IL-7 wipes out HIV-1 hideouts
Recent advances in therapy for HIV disease, particularly the use of combinations of antiretroviral drugs, collectively termed highly active antiretroviral therapy (HAART), have resulted in a dramatic improvement in health status for a large number of HIV-infected individuals. Many of these people maintain clinically undetectable loads of the HIV virus, however a pool of persistently HIV-infected cells remains and prevents the complete eradication of HIV infection. New treatment strategies are now focused on increasing the turnover of latent pools of virus through activation of latent infected cells (which promotes cell death and accelerates viral clearance) and combining this approach with intense antiretroviral therapy.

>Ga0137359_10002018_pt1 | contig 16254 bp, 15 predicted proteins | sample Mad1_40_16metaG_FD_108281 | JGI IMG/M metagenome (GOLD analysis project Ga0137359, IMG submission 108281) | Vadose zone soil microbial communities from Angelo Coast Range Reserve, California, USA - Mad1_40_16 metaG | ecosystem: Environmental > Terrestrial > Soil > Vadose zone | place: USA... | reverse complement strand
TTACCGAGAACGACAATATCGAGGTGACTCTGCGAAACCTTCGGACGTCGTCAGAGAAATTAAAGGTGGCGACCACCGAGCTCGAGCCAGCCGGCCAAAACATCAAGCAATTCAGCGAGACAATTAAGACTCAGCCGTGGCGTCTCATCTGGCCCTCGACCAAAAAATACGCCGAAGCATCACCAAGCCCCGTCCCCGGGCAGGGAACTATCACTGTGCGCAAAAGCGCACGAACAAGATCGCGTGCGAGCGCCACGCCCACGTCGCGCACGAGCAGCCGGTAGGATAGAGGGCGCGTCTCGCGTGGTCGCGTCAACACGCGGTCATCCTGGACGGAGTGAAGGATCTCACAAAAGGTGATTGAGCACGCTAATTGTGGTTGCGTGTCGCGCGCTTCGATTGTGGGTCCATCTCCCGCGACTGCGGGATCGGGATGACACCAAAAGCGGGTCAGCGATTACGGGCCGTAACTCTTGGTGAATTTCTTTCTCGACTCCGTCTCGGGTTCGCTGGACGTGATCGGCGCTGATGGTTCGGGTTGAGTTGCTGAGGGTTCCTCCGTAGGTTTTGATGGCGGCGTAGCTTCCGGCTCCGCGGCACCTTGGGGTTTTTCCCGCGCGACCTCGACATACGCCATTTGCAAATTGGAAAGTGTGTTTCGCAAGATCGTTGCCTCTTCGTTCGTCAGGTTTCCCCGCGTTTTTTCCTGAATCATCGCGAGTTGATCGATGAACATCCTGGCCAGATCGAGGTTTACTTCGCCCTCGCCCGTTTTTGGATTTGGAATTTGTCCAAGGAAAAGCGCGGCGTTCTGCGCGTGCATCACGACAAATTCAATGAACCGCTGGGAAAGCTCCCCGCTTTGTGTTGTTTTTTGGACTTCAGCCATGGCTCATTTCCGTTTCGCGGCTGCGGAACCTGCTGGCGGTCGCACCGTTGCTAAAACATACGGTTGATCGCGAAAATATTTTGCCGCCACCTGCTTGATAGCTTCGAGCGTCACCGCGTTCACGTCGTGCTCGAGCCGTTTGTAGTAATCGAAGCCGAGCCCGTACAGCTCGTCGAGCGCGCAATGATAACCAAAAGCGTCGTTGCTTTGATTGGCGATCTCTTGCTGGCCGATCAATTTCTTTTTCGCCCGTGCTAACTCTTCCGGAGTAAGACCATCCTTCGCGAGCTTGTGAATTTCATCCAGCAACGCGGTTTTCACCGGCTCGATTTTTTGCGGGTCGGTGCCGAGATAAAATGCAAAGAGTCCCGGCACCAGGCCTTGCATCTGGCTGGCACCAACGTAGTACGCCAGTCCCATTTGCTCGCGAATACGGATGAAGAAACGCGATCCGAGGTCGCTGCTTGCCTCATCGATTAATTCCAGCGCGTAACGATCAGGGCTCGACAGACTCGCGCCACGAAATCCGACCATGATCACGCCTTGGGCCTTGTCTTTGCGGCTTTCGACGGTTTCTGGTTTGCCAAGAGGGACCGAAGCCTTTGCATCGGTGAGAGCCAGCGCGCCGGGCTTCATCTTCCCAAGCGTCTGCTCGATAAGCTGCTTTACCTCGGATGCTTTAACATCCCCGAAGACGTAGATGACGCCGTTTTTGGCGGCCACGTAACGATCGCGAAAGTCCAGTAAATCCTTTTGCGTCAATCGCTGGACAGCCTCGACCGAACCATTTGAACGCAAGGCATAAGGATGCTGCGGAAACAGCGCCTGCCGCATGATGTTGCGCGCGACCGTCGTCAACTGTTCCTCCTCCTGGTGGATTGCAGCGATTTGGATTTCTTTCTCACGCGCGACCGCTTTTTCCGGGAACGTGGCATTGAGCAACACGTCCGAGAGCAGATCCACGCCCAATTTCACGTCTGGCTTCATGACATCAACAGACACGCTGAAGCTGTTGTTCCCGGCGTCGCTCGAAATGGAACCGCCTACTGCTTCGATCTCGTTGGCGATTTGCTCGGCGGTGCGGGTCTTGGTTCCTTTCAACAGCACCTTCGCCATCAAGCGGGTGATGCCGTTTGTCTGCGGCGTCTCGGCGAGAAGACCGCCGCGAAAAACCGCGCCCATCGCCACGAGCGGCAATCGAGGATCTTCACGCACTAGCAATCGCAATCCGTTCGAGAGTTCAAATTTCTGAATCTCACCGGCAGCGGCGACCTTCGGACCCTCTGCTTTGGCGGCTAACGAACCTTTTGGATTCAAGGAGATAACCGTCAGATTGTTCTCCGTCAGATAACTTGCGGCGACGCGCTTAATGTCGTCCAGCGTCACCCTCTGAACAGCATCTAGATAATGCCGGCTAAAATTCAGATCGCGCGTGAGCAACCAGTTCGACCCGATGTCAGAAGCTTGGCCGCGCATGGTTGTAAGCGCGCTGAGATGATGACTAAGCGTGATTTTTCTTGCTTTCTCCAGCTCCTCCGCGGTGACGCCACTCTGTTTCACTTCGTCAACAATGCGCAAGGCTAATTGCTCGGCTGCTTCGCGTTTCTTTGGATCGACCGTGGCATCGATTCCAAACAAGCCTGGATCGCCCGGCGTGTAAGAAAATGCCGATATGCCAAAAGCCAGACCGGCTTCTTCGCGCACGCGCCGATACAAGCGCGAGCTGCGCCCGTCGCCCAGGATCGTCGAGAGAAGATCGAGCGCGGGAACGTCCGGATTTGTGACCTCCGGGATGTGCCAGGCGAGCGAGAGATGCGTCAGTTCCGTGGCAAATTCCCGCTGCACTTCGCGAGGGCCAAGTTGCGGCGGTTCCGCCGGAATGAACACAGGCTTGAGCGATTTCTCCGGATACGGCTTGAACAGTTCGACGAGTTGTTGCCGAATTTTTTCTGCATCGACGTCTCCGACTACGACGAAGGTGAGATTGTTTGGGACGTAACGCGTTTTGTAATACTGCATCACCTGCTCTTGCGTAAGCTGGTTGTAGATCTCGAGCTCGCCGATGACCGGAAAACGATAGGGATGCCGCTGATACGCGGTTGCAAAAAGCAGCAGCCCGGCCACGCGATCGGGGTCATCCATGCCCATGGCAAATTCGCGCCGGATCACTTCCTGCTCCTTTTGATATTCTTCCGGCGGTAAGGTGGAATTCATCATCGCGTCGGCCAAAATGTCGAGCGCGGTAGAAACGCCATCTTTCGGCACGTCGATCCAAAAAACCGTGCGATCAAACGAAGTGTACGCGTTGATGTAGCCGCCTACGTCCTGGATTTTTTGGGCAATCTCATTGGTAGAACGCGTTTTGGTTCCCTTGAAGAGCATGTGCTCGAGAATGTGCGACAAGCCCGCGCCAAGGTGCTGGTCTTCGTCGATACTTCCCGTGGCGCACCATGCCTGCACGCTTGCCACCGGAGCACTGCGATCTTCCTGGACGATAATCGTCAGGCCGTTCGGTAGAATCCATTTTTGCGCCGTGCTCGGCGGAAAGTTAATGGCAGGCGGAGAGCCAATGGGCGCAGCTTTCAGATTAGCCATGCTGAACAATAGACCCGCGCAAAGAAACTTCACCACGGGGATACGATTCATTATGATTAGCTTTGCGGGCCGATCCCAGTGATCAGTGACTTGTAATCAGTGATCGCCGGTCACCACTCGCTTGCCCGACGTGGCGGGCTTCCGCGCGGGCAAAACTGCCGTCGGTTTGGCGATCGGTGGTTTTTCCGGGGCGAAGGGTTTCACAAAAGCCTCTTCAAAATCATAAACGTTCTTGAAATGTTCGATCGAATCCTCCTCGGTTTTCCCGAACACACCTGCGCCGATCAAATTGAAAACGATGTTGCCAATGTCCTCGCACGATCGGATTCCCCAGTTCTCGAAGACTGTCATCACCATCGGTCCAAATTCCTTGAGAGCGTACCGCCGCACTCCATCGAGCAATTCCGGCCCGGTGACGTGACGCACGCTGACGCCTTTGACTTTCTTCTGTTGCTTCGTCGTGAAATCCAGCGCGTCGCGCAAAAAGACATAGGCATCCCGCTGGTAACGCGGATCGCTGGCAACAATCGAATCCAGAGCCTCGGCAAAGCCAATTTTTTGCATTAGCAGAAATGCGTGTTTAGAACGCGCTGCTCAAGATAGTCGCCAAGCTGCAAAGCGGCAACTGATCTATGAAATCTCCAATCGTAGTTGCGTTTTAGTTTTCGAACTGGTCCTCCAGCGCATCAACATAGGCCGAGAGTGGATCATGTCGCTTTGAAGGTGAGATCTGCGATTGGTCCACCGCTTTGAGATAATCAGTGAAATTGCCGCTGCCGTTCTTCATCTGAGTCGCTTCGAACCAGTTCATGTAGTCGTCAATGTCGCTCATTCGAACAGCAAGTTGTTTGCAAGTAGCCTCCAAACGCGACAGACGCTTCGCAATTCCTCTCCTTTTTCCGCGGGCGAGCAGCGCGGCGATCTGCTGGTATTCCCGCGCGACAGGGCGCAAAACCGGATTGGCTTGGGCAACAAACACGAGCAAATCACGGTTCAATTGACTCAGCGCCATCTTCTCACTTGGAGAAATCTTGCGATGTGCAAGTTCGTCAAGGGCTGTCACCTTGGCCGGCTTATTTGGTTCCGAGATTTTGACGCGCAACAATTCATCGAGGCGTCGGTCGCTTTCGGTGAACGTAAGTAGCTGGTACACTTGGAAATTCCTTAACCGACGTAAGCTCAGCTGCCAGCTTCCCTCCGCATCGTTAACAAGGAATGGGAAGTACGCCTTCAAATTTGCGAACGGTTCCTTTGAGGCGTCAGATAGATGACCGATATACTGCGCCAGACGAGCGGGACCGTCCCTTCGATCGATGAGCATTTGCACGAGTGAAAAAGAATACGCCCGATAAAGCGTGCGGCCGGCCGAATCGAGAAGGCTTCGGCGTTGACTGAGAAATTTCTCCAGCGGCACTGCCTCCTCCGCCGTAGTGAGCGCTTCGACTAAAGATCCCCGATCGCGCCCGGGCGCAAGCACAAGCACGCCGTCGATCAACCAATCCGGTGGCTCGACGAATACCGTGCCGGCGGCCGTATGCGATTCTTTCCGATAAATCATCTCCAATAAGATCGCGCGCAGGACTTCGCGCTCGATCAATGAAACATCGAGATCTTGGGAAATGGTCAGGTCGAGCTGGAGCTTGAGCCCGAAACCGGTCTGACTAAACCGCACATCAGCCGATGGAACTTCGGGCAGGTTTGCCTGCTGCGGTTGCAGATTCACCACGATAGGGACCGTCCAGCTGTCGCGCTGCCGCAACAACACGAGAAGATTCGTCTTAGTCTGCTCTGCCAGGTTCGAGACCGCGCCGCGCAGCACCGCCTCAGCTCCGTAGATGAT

In the January 3 issue of the Journal of Clinical Investigation, Roger Pomerantz, Giuseppe Nunnari, and colleagues from Thomas Jefferson University demonstrate that the growth factor IL-7 is a unique, potent, and strain-specific inducer of latent HIV-1 activation in infected individuals on virally suppressive HAART. IL-7, a molecule that promotes the growth and activation of B and T cells, was shown to also stimulate HIV-1 activation from resting T cells in order to deplete pools of HIV-1–infected cells. The authors show that a distinct viral species is activated by IL-7, and suggest that different molecules may deplete only a specific proportion of the latent HIV-1 population in individuals on HAART. IL-7 could potentially be combined with other molecules to potentially delete reservoirs of HIV-1 in new antiretroviral approaches.
Source: Eurekalert & others
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